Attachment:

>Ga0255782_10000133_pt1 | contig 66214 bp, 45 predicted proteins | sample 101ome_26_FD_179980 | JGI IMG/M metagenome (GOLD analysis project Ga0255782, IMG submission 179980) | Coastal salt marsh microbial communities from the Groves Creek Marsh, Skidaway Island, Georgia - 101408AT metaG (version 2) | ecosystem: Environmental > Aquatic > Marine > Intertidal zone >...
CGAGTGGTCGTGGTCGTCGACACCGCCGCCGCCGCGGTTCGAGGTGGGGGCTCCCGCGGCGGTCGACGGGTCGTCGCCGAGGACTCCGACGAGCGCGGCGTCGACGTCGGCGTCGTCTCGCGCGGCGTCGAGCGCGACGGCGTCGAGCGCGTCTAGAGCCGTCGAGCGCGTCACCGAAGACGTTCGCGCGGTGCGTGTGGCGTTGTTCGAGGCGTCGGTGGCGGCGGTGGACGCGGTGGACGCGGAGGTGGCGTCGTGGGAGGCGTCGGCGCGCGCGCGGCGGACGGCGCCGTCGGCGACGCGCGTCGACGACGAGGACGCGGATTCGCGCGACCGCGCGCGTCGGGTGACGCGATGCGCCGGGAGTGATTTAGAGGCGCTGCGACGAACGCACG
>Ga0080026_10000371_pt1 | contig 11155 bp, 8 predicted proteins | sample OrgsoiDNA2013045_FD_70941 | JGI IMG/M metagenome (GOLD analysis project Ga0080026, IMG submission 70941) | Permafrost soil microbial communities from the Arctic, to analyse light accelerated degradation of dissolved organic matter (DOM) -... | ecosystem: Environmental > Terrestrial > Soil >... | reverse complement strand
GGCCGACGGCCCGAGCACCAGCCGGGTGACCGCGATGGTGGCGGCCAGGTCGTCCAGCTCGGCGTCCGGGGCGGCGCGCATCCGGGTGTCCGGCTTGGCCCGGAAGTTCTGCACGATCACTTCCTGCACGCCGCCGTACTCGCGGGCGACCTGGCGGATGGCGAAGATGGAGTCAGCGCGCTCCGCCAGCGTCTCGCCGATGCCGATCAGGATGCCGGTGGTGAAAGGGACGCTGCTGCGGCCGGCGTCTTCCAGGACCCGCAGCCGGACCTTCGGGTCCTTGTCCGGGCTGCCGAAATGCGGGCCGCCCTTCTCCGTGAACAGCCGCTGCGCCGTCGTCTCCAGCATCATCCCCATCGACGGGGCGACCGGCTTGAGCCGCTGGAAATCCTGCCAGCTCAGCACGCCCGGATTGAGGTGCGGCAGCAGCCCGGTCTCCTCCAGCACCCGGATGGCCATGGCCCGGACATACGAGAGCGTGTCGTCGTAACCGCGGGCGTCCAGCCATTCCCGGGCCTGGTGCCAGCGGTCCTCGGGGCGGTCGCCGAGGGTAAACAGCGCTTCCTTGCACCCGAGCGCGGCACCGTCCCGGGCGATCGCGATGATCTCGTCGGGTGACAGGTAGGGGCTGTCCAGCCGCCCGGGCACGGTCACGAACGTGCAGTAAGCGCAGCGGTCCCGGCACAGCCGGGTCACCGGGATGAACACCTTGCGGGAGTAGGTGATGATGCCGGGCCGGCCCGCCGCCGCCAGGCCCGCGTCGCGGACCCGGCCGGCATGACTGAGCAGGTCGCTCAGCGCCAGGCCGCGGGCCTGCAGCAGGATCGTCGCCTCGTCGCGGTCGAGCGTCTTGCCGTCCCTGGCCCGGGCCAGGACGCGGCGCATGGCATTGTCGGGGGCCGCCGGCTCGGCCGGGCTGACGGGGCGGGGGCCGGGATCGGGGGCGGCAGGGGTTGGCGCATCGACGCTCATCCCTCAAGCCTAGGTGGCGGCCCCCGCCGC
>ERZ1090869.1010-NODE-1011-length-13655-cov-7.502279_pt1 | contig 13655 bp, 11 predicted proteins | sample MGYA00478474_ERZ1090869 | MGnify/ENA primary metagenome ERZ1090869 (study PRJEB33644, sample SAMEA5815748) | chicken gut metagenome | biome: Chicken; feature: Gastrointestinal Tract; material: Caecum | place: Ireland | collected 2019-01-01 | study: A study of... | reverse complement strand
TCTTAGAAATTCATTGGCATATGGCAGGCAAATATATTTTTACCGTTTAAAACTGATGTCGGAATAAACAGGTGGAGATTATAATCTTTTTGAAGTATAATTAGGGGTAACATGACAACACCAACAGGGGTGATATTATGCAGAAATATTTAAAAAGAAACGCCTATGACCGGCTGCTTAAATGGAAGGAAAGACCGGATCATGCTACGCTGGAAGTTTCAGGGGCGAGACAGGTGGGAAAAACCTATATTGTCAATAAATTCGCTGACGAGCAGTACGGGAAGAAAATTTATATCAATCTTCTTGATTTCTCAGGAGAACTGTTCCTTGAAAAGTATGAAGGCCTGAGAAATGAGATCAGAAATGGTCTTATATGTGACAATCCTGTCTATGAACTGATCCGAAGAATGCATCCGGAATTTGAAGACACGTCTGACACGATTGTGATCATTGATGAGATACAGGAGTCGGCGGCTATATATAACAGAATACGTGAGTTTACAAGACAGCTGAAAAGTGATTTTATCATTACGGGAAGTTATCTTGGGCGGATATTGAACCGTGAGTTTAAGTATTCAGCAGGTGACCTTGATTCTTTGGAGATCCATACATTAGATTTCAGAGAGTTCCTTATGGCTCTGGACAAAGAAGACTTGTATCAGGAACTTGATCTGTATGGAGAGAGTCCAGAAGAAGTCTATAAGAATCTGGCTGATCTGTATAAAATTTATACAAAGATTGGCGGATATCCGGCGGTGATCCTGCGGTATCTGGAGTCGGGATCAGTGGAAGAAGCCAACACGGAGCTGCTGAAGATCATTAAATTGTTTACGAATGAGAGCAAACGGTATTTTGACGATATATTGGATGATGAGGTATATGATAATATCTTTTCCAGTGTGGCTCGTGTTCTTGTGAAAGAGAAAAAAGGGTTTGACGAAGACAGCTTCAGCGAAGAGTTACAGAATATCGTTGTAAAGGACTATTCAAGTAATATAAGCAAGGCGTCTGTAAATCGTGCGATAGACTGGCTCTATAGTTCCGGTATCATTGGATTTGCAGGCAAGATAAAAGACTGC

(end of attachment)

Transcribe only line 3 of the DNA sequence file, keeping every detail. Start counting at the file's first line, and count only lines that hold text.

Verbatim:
>Ga0080026_10000371_pt1 | contig 11155 bp, 8 predicted proteins | sample OrgsoiDNA2013045_FD_70941 | JGI IMG/M metagenome (GOLD analysis project Ga0080026, IMG submission 70941) | Permafrost soil microbial communities from the Arctic, to analyse light accelerated degradation of dissolved organic matter (DOM) -... | ecosystem: Environmental > Terrestrial > Soil >... | reverse complement strand